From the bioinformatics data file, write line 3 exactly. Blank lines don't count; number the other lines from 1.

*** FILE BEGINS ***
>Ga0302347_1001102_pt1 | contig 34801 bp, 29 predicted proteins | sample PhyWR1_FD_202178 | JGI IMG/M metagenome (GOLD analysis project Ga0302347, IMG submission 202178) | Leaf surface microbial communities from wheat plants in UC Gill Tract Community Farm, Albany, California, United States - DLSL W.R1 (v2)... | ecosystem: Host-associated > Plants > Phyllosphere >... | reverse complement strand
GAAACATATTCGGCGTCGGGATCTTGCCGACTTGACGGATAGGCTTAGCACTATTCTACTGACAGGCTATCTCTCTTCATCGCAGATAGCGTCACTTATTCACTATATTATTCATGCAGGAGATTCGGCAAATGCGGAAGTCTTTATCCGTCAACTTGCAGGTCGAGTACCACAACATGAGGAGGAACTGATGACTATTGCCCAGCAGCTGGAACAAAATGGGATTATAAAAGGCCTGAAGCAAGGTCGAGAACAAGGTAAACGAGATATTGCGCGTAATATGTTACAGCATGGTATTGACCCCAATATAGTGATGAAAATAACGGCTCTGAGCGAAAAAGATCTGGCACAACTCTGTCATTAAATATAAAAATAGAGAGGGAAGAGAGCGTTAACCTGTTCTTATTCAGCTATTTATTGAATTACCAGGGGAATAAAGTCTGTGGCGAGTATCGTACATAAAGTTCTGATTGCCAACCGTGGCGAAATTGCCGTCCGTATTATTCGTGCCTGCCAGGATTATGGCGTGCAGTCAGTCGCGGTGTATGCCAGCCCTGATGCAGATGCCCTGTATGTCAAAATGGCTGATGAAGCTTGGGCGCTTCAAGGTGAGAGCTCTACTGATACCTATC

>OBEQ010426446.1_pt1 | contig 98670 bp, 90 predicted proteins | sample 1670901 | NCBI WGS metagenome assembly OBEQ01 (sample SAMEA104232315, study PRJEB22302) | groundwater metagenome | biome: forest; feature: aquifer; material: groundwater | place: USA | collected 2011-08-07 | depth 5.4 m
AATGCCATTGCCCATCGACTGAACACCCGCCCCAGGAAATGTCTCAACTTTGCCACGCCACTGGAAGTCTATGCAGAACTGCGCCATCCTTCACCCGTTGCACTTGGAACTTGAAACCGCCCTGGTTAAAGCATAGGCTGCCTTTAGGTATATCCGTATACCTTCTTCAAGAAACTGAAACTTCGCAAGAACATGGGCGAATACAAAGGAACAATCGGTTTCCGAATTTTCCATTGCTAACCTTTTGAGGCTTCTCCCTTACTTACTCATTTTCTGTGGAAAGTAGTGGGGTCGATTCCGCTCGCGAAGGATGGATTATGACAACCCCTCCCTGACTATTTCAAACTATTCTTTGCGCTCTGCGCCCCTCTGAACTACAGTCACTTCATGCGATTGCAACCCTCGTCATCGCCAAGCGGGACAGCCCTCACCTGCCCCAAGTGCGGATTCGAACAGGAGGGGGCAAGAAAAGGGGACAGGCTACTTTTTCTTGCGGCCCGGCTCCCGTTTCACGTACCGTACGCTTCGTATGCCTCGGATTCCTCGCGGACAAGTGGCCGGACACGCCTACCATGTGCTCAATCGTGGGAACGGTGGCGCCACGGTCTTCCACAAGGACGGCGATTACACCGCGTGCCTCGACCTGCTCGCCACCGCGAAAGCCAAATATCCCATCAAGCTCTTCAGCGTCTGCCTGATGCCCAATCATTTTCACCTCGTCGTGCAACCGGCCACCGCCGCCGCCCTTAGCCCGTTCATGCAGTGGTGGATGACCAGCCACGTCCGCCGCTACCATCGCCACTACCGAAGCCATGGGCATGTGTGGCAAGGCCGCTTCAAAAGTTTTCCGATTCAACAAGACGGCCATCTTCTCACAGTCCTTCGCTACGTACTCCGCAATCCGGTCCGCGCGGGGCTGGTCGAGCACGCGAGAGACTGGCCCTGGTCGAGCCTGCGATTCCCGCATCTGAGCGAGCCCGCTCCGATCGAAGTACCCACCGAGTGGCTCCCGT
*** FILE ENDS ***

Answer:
>OBEQ010426446.1_pt1 | contig 98670 bp, 90 predicted proteins | sample 1670901 | NCBI WGS metagenome assembly OBEQ01 (sample SAMEA104232315, study PRJEB22302) | groundwater metagenome | biome: forest; feature: aquifer; material: groundwater | place: USA | collected 2011-08-07 | depth 5.4 m